Let me start by introducing myself. I am far from an elite athlete, but I’d also say I’m not your typical 37 year old mom, either. I am an avid Obstacle Course Runner and cofounder of one of the largest teams of female Obstacle Course Runners in Canada. I make it a point to incorporate movement into my life:
- Every week, I practice gymnastics for cross-training
- For the past year, I have studied aerial silks (2-3 times per week)
- I drive from Ottawa to Montreal 1-2 times a month to study flying trapeze.
I’m not particularly advanced in any of these endeavors but I am blessed to have found things that truly bring me to life.
But as you may know, things don’t always go as planned…
How it happened
In April, I began experiencing pain – mostly aching – in my right shoulder. On May 1st, after a long day of flying trapeze followed by my usual silks training, I knew something was wrong.
Things got progressively worse from there.
On May 6th, I visited my sports doctor and was unable to lift my right arm above 20 degrees – and that was only with a severely hiked shoulder. He suspected I had a torn supraspinatus (later confirmed as a full thickness tear by MRI and ultrasound). I would not be able to do ANY of the things I love for at least 12 months.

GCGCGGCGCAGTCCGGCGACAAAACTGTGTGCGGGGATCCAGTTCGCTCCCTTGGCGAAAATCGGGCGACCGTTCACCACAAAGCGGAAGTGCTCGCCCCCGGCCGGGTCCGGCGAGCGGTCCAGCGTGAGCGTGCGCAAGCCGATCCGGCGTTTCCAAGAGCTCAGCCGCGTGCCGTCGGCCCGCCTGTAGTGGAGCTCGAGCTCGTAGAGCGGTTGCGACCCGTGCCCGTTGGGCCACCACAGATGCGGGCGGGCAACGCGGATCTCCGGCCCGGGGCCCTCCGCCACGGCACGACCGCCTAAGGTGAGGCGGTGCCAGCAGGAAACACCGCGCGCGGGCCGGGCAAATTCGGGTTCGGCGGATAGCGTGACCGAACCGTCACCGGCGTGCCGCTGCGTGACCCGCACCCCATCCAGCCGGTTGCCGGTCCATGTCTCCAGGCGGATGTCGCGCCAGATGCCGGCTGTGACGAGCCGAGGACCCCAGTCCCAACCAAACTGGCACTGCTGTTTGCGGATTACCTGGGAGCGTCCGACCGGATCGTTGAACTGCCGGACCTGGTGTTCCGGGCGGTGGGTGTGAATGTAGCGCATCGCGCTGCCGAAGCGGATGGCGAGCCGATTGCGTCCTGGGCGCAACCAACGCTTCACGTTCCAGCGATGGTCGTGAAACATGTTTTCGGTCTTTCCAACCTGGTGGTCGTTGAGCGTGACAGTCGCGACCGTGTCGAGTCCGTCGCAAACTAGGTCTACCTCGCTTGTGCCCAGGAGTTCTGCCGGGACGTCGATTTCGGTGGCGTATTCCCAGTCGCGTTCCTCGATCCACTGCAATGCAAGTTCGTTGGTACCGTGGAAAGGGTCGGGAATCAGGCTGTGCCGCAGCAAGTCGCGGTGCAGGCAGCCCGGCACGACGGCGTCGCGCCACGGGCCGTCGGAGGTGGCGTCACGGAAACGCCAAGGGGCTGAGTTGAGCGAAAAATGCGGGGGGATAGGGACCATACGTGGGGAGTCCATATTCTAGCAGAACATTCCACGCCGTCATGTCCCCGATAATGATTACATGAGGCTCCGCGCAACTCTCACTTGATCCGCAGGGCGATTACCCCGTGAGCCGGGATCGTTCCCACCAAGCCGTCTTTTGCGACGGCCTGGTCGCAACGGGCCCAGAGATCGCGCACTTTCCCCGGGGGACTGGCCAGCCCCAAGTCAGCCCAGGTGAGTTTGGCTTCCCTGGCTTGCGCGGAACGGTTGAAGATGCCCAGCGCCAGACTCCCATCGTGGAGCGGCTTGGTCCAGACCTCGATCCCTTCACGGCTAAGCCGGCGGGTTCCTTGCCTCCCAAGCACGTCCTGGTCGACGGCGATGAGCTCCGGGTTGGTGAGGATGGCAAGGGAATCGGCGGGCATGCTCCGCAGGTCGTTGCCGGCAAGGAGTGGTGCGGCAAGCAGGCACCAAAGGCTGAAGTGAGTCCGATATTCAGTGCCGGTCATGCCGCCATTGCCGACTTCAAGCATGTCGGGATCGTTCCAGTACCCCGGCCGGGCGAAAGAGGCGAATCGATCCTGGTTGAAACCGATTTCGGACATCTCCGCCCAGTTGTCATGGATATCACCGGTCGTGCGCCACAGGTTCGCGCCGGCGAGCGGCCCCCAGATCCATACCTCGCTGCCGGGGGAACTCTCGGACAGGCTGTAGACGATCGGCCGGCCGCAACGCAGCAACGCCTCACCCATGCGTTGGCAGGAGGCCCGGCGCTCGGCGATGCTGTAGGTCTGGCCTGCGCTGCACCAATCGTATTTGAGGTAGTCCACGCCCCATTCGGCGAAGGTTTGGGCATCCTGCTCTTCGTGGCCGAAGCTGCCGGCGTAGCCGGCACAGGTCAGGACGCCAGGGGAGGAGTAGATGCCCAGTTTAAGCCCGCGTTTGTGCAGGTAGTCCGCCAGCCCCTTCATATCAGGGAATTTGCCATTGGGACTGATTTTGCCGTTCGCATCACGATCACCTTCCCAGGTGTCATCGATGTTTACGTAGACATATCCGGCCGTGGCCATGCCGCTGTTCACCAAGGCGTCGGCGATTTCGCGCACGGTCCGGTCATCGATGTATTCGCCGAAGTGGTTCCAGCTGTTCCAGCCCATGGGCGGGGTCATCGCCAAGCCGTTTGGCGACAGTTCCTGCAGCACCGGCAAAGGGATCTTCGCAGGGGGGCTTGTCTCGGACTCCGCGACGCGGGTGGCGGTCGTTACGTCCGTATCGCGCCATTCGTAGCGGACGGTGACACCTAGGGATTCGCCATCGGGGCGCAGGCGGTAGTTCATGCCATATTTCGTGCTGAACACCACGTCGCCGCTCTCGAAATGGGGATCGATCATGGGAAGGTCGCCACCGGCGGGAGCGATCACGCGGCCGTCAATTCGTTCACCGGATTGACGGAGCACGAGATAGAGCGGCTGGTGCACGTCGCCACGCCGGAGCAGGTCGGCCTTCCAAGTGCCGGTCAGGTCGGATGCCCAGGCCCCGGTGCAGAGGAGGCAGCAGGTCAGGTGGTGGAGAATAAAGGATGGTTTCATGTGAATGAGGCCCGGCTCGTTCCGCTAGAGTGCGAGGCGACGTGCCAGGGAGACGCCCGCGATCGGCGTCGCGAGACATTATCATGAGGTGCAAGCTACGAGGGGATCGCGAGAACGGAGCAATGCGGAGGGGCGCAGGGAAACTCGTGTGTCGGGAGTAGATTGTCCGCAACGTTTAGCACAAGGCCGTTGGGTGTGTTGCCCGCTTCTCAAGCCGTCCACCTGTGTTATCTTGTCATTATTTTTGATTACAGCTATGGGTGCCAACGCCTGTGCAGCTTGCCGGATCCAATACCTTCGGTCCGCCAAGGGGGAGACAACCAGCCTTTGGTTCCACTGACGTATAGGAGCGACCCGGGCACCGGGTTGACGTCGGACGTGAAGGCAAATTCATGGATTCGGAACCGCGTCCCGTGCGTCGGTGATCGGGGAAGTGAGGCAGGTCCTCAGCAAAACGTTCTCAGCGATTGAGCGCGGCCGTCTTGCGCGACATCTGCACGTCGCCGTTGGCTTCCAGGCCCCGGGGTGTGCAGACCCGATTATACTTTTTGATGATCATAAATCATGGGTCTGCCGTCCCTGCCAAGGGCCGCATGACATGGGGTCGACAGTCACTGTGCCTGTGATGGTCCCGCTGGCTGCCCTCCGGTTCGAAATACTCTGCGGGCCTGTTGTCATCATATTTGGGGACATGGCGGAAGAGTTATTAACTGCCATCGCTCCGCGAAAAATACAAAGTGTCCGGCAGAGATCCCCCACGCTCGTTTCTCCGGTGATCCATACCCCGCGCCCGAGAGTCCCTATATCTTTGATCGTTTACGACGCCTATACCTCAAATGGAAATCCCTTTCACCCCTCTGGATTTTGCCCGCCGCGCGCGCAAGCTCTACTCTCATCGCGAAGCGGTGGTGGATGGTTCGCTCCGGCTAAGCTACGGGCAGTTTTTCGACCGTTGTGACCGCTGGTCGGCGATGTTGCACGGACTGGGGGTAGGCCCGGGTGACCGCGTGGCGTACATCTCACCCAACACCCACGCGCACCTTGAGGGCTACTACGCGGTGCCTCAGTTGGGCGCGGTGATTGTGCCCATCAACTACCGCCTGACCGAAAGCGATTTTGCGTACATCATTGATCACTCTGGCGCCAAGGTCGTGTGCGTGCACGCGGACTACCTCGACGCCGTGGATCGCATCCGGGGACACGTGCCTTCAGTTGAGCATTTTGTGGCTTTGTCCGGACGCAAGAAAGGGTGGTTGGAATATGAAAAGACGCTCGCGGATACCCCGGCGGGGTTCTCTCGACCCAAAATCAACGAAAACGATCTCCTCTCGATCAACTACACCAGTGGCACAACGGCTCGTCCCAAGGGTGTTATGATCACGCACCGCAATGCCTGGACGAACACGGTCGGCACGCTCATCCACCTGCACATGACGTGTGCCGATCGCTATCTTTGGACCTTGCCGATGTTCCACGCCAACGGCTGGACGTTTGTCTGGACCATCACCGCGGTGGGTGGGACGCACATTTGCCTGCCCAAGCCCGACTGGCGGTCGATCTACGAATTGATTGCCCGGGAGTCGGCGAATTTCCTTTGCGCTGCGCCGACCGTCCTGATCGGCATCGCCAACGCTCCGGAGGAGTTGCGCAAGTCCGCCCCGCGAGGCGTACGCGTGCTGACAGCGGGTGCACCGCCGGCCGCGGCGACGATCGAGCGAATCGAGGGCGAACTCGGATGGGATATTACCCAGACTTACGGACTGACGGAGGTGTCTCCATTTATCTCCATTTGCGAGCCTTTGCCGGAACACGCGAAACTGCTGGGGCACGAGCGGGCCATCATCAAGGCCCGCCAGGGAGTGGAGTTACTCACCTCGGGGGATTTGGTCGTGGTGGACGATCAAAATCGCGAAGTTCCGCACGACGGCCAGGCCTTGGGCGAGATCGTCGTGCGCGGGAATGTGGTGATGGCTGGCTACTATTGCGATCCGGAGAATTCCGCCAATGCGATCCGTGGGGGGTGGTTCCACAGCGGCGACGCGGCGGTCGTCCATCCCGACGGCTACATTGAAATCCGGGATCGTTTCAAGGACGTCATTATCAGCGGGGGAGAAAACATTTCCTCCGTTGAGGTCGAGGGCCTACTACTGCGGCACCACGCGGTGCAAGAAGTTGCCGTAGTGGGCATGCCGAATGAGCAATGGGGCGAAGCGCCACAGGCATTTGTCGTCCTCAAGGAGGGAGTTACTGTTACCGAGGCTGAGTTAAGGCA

My memory gets blurry after that part. He kept talking, but I didn’t hear anything over my crying. “Lots of ice… full rest… no more trapeze… possible surgery.” My husband had to come get me and drive me home.
I was inconsolable.
I went from climbing 30’ high muddy ropes, flying across monkey bars and actually swinging from the ceilings to needing my husband to wash my hair for me. It felt as though someone had stripped me of my very identity.
These things were not just my hobbies, they were what brought me joy.
I was lost.
A new plan
I cancelled that weekend’s trapeze plans and instead sat with White-Out literally clearing my calendar and wallowing – for about a day. Then I set to work.
I grabbed a notebook and began documenting EVERYTHING. Every twinge, pain or pinch. Every stretch, lift or movement. Every ice pack applied and every pill taken.
I could do nothing or I could do everything in my power. I chose the latter.
I was so lucky to already be in the care of who could only be described as “the World’s Greatest Physio” (WGP) and I was eager to get her take on things. Gen and I spoke very honestly about my concerns and quickly learned that we were both on the same page.
I would not be content being “able to put dishes on the top shelf again.” I needed to get back on that trapeze and I needed to do it without surgery!
As I was unable to move it myself, we started with my physio passively moving my arm to prevent frozen shoulder. Within a week, I was working on my range of motion at home, carefully watching in a mirror to be sure my “bad” side looked like my “good” side.
The following week saw us adding some further mobility exercises and making great progress. I had all the free time in the world (unfortunately) so why not put it to good use? Not going to Silks today? Might as well do physio. Oh, not doing gymnastics tonight? Might as well do physio. Had to cancel another trapeze class this weekend? You guessed it… PHYSIO!
Start small –just keep moving